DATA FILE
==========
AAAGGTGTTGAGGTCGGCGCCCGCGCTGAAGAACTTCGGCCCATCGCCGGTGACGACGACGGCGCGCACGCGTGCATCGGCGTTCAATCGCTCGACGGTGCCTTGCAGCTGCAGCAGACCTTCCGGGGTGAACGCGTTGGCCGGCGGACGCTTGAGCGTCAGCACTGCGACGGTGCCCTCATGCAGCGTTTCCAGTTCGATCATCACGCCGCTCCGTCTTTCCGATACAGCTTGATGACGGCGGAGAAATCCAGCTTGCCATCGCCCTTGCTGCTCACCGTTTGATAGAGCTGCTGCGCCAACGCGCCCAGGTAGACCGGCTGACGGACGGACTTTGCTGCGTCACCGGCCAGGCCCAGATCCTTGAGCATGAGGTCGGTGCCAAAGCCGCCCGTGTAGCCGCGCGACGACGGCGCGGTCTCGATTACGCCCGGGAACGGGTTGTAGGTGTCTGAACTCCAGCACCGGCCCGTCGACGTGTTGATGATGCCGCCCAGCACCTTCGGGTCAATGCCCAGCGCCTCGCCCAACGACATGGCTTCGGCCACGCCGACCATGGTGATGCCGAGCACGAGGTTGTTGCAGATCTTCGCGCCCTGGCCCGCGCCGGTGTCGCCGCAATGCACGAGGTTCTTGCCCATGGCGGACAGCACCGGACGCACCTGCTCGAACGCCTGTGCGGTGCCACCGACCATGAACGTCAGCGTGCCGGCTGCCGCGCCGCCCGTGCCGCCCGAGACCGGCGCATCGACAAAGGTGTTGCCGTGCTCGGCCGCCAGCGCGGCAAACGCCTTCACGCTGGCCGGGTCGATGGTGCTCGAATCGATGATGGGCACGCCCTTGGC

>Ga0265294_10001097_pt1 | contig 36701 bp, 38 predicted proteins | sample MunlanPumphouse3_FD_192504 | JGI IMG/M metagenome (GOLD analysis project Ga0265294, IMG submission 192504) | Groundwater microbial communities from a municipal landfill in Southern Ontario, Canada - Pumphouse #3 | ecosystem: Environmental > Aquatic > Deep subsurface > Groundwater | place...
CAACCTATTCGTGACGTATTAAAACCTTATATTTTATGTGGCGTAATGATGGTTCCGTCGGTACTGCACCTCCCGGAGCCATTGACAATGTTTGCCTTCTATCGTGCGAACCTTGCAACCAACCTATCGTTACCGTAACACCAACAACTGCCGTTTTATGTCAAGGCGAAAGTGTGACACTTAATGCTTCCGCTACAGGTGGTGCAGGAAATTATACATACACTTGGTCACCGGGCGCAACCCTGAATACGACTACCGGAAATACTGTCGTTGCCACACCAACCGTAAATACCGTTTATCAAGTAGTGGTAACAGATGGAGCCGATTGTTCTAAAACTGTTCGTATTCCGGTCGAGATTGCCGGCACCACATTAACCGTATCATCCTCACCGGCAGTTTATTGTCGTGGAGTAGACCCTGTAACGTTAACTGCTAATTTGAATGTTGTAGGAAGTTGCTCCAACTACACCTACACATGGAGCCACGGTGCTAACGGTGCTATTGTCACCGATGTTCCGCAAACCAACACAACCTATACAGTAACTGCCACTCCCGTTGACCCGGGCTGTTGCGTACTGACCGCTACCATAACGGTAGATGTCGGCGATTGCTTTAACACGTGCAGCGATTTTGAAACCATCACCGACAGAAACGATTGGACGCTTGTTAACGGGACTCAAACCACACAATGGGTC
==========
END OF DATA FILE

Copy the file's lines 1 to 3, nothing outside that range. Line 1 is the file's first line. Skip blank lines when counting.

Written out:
AAAGGTGTTGAGGTCGGCGCCCGCGCTGAAGAACTTCGGCCCATCGCCGGTGACGACGACGGCGCGCACGCGTGCATCGGCGTTCAATCGCTCGACGGTGCCTTGCAGCTGCAGCAGACCTTCCGGGGTGAACGCGTTGGCCGGCGGACGCTTGAGCGTCAGCACTGCGACGGTGCCCTCATGCAGCGTTTCCAGTTCGATCATCACGCCGCTCCGTCTTTCCGATACAGCTTGATGACGGCGGAGAAATCCAGCTTGCCATCGCCCTTGCTGCTCACCGTTTGATAGAGCTGCTGCGCCAACGCGCCCAGGTAGACCGGCTGACGGACGGACTTTGCTGCGTCACCGGCCAGGCCCAGATCCTTGAGCATGAGGTCGGTGCCAAAGCCGCCCGTGTAGCCGCGCGACGACGGCGCGGTCTCGATTACGCCCGGGAACGGGTTGTAGGTGTCTGAACTCCAGCACCGGCCCGTCGACGTGTTGATGATGCCGCCCAGCACCTTCGGGTCAATGCCCAGCGCCTCGCCCAACGACATGGCTTCGGCCACGCCGACCATGGTGATGCCGAGCACGAGGTTGTTGCAGATCTTCGCGCCCTGGCCCGCGCCGGTGTCGCCGCAATGCACGAGGTTCTTGCCCATGGCGGACAGCACCGGACGCACCTGCTCGAACGCCTGTGCGGTGCCACCGACCATGAACGTCAGCGTGCCGGCTGCCGCGCCGCCCGTGCCGCCCGAGACCGGCGCATCGACAAAGGTGTTGCCGTGCTCGGCCGCCAGCGCGGCAAACGCCTTCACGCTGGCCGGGTCGATGGTGCTCGAATCGATGATGGGCACGCCCTTGGC

>Ga0265294_10001097_pt1 | contig 36701 bp, 38 predicted proteins | sample MunlanPumphouse3_FD_192504 | JGI IMG/M metagenome (GOLD analysis project Ga0265294, IMG submission 192504) | Groundwater microbial communities from a municipal landfill in Southern Ontario, Canada - Pumphouse #3 | ecosystem: Environmental > Aquatic > Deep subsurface > Groundwater | place...
CAACCTATTCGTGACGTATTAAAACCTTATATTTTATGTGGCGTAATGATGGTTCCGTCGGTACTGCACCTCCCGGAGCCATTGACAATGTTTGCCTTCTATCGTGCGAACCTTGCAACCAACCTATCGTTACCGTAACACCAACAACTGCCGTTTTATGTCAAGGCGAAAGTGTGACACTTAATGCTTCCGCTACAGGTGGTGCAGGAAATTATACATACACTTGGTCACCGGGCGCAACCCTGAATACGACTACCGGAAATACTGTCGTTGCCACACCAACCGTAAATACCGTTTATCAAGTAGTGGTAACAGATGGAGCCGATTGTTCTAAAACTGTTCGTATTCCGGTCGAGATTGCCGGCACCACATTAACCGTATCATCCTCACCGGCAGTTTATTGTCGTGGAGTAGACCCTGTAACGTTAACTGCTAATTTGAATGTTGTAGGAAGTTGCTCCAACTACACCTACACATGGAGCCACGGTGCTAACGGTGCTATTGTCACCGATGTTCCGCAAACCAACACAACCTATACAGTAACTGCCACTCCCGTTGACCCGGGCTGTTGCGTACTGACCGCTACCATAACGGTAGATGTCGGCGATTGCTTTAACACGTGCAGCGATTTTGAAACCATCACCGACAGAAACGATTGGACGCTTGTTAACGGGACTCAAACCACACAATGGGTC